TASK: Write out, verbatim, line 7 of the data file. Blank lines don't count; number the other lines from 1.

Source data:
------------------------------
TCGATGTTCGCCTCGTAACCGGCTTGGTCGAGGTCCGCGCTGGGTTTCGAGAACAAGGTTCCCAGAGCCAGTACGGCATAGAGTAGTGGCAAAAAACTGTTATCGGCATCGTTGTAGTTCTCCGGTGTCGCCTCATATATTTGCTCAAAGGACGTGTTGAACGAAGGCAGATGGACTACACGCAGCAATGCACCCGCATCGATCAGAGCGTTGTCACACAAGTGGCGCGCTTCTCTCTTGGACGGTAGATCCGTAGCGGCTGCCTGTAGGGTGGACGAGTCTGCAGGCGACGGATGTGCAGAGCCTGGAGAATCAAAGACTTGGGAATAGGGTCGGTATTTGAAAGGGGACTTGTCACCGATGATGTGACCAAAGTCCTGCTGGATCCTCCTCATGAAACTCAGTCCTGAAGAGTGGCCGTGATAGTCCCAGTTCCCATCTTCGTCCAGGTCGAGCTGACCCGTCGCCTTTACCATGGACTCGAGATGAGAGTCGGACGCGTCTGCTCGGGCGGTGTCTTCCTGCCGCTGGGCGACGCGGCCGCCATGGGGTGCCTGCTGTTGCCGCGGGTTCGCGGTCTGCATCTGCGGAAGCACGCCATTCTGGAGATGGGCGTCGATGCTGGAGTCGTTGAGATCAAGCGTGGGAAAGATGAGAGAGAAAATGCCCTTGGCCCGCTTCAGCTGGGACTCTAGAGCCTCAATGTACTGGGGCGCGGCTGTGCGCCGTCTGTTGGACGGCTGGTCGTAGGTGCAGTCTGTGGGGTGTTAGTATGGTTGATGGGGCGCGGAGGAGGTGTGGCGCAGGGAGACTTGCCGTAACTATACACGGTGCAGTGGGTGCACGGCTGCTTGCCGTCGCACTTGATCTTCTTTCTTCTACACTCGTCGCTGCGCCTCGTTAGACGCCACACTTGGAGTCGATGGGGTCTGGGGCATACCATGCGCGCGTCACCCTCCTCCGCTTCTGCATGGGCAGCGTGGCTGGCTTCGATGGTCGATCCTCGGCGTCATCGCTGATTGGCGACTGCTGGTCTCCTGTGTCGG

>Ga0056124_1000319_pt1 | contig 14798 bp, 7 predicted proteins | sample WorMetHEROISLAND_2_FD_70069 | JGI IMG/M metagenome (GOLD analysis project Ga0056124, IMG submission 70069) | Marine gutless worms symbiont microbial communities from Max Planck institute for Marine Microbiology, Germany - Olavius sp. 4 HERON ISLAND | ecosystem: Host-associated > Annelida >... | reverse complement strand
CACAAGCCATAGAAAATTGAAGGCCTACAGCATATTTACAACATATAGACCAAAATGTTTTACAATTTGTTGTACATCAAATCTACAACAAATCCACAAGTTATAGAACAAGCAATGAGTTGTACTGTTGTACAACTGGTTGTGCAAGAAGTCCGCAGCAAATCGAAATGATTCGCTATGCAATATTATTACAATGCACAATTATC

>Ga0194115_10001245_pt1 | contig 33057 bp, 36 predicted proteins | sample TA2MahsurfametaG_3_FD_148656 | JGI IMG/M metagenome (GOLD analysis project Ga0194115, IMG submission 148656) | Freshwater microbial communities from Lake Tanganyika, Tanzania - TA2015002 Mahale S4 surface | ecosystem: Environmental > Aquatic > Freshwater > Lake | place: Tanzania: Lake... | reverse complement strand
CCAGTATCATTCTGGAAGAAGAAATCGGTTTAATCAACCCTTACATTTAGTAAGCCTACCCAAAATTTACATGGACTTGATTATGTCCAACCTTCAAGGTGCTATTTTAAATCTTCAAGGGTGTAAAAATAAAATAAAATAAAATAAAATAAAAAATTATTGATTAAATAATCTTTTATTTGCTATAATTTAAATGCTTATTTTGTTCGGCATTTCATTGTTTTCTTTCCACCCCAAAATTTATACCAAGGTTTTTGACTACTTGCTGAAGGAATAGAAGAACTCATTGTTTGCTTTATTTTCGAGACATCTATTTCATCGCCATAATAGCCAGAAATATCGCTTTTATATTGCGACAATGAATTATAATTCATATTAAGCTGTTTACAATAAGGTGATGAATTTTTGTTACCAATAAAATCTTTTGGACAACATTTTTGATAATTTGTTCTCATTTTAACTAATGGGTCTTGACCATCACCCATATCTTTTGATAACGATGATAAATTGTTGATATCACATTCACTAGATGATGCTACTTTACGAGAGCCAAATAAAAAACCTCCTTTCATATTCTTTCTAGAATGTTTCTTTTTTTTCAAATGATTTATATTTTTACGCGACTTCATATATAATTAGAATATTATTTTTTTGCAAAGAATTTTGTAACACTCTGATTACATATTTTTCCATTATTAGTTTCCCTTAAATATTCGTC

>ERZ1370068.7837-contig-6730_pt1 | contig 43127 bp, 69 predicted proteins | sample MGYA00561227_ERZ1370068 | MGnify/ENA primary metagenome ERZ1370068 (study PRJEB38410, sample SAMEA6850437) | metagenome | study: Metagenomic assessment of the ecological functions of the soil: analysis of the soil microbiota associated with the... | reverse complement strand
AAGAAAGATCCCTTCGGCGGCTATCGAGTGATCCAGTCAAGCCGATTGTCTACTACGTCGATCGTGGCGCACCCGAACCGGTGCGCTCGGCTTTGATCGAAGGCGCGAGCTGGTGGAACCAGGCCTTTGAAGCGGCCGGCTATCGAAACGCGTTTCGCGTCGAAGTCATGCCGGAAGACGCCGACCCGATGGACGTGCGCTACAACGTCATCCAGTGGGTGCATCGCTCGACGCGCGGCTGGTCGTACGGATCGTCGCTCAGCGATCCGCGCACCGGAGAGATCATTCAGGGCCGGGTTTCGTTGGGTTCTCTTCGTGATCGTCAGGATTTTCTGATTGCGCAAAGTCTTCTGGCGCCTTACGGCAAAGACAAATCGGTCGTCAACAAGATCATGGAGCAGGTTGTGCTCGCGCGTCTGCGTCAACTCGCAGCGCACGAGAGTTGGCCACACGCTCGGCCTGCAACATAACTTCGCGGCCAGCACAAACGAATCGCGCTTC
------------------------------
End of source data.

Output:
AAGAAAGATCCCTTCGGCGGCTATCGAGTGATCCAGTCAAGCCGATTGTCTACTACGTCGATCGTGGCGCACCCGAACCGGTGCGCTCGGCTTTGATCGAAGGCGCGAGCTGGTGGAACCAGGCCTTTGAAGCGGCCGGCTATCGAAACGCGTTTCGCGTCGAAGTCATGCCGGAAGACGCCGACCCGATGGACGTGCGCTACAACGTCATCCAGTGGGTGCATCGCTCGACGCGCGGCTGGTCGTACGGATCGTCGCTCAGCGATCCGCGCACCGGAGAGATCATTCAGGGCCGGGTTTCGTTGGGTTCTCTTCGTGATCGTCAGGATTTTCTGATTGCGCAAAGTCTTCTGGCGCCTTACGGCAAAGACAAATCGGTCGTCAACAAGATCATGGAGCAGGTTGTGCTCGCGCGTCTGCGTCAACTCGCAGCGCACGAGAGTTGGCCACACGCTCGGCCTGCAACATAACTTCGCGGCCAGCACAAACGAATCGCGCTTC